Chicago White Sox: Multiple suggestions for the 2023 off-season
The long nightmare that is the 2022 Chicago White Sox season is thankfully coming to a merciful end.
After getting swept at home by the Cleveland Guardians, the White Sox are all but mathematically eliminated from the playoffs/ We no longer have to worry about this joke of a team giving us false hope.
Where the White Sox go from here on out is anyone’s guess but the front office has dug themselves into a hole that they may or may not be able to get out of.
They can’t just blame the manager because they used two different ones this season and weren’t consistently good under either.
They can’t blame injuries since they’ve only sustained an average amount. And they aren’t a young team anymore, with the average player age over 29 years old.
Originally the plan was likely to make Tony La Russa the fall guy and kick him upstairs to some other role in the organization while saying “we just didn’t have the right manager”. Unfortunately, Tony’s bad health exposed the White Sox, as a mid-tier team.
They couldn’t beat the Cleveland Guardians with Tony La Russa and they couldn’t beat them with Miguel Cairo. Neither manager was good enough to make them a playoff team.
Clearly, the Chicago White Sox’s problems are a lot deeper than just “change the manager”. The team is quite frankly not good. Regardless of what you are told, they are not “loaded with talent” or “stacked”.
With the exception of Dylan Cease every five days, when you watch the Chicago White Sox you don’t see where all these great players are that will help them win the World Series. They’re a mediocre baseball team.
Having a few good pieces here and there does not make you “stacked”. The Chicago White Sox are an overrated and overhyped baseball team. They are above average in some areas and below average in others.
At this point, they should probably give up on the current core and start another rebuild. These guys just aren’t as good as we thought they were going to be. The players are still overvalued enough that you could get some really good 18–22-year-old blue-chip prospects for them.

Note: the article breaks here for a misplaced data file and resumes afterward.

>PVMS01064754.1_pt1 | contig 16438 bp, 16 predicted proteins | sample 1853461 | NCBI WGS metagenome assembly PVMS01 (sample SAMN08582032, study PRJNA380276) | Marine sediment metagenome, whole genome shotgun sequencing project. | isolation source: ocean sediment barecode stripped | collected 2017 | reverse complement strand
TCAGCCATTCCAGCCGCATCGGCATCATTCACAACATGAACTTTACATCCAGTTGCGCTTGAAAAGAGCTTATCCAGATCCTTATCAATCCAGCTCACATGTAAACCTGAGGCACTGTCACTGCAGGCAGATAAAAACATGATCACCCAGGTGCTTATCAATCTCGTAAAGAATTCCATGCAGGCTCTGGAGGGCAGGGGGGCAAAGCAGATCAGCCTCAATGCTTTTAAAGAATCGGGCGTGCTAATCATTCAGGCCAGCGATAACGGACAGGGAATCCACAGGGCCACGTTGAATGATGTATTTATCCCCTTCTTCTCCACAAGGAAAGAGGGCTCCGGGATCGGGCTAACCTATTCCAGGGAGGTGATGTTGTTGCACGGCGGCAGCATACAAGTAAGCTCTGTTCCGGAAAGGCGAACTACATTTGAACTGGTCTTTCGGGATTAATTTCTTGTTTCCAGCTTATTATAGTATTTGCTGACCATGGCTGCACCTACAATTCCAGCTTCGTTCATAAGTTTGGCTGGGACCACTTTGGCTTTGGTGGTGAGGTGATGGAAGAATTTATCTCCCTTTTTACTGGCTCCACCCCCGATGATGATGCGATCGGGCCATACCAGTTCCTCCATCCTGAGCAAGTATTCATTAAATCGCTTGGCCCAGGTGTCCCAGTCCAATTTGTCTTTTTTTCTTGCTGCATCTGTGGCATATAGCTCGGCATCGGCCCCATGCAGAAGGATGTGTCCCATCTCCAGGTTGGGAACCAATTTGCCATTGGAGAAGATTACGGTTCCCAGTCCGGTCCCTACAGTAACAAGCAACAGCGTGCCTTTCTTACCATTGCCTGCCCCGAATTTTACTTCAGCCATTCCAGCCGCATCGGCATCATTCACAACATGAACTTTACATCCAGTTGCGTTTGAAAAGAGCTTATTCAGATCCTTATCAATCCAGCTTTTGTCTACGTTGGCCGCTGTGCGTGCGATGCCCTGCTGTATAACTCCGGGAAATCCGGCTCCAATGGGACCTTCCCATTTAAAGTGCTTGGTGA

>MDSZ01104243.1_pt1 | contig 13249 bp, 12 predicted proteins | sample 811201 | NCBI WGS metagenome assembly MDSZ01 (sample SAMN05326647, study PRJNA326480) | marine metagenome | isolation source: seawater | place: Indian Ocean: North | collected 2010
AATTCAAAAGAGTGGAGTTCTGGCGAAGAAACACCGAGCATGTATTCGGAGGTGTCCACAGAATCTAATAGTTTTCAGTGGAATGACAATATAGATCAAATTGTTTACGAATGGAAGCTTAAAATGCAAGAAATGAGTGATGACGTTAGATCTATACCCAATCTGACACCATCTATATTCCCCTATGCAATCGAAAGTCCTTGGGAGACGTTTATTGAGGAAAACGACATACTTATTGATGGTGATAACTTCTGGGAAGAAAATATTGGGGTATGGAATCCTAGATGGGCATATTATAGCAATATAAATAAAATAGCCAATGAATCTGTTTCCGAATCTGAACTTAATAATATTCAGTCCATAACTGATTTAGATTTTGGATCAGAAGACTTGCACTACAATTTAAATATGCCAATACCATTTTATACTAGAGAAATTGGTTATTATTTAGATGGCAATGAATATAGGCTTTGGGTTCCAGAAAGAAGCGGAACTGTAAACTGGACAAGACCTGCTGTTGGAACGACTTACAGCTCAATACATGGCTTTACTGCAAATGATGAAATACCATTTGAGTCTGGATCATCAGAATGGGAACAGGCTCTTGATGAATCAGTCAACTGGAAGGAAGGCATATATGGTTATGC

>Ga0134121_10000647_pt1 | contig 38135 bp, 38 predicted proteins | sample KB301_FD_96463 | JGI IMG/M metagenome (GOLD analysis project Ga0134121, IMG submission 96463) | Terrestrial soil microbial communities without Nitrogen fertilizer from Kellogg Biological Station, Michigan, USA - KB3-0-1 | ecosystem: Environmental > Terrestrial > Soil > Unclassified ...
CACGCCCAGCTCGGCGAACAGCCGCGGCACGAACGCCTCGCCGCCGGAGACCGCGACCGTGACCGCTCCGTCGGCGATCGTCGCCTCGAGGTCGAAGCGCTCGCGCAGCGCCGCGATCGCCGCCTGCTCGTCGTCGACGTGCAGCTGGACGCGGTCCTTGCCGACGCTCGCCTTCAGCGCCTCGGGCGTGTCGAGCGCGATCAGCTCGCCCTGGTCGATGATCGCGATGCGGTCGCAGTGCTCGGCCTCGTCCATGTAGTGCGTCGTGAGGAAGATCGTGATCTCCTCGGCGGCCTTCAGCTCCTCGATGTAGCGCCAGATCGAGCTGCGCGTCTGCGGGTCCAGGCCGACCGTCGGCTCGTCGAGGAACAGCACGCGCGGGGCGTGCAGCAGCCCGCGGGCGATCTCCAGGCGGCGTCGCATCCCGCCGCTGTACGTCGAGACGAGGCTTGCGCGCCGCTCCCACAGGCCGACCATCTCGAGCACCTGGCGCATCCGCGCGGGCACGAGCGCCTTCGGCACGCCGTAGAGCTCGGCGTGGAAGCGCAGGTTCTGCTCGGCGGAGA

That version of a White Sox team could be really good in a few years. Additionally, those players might actually try and look like they want to be there which can’t be said about the current team.
The problem with doing a rebuild is it would put this team under the same general manager who screwed up this organization in the first place.
It would also be under the same owner that is allergic to spending on big-money players. Rick Hahn has gotten way too many chances at building a winner and has failed horrifically, despite his big mouth. He shouldn’t get another shot.
It’s obvious that Rick Hahn and team president Kenny Williams should just be fired (as has been the case since 2015) but this is Jerry Reinsdorf we’re talking about. He won’t get rid of either one of them.
The best we could hope for is for the Sox to bring in a new GM and move Hahn to a different position in the organization. They need to have a new GM hire a whole analytics department and use them to call the shots. It’s very unlikely, however, that it will happen.
The free agents who could’ve helped this core have come and gone (Bryce Harper, Manny Machado, Kyle Schwarber, and Marcus Semien) and we’re at the point where the upcoming free agents don’t match up with the current squad in terms of the timeline and age.
If you finally make a big splash, you probably won’t be able to re-sign the members of the current core who are actually producing for you right now, unless ownership changes.
That being said, if the White Sox front office actually signs some big-name free agents, it’s probably the one way they could win some respectability with the fans.
There are a few things that the Chicago White Sox could do to change things up.
They could bring back Carlos Rodon on a 100-million-dollar contract and apologize to Carlos and the fans for letting him go last year. If that doesn’t work, try signing Jacob DeGrom on a short but highly expensive contract.
Then give another 9-figure contract to have Trea Turner play second base for you and possibly shortstop if they don’t keep Tim Anderson.
Then, do whatever it takes to acquire Mike Trout or Shohei Ohtani from the Los Angeles Angels to play right field for the Sox. Ohtani is more likely than Trout to be traded. After all of this, get the best manager possible to yell at Yoan Moncada for not keeping his head in the game.
If the White Sox made all of those moves, they might actually be World Series contenders. Not as good as they could have been if they had signed Harper or Machado at the time but it’d be close.
Unfortunately, they likely won’t make most or any of these moves with Reinsdorf likely angrily cutting the payroll after this year’s team failed to bring in that sweet playoff revenue.
What the White Sox will end up doing is probably more of the same. They’ll re-sign Abreu (an OK move) out of loyalty, try to bring in Jose Quintana as the fifth starter, and make Miguel Cairo the full-time manager without much of a job search.
If they’re really dumb, they’ll resign Elvis Andrus to play second base, mistakenly thinking he can replicate his September performance over a full season (he will not). Maybe, just maybe, they’ll release/trade Leury Garcia and/or Adam Engel.
Unfortunately, whatever the White Sox end up doing will be decided by Jerry Reinsdorf, one of the worst owners in professional sports.
He should definitely sell the team. Going into 2023, we’d better not see Yasmani Grandal and his 18 million AV as the highest-paid player on the team or the fanbase will be even angrier than they are now.
What Jerry needs to do is sign some 100 million-dollar contracts, hopefully, win another championship, and then sell the team and ride off into the sunset. That’s the best-case scenario for everyone involved.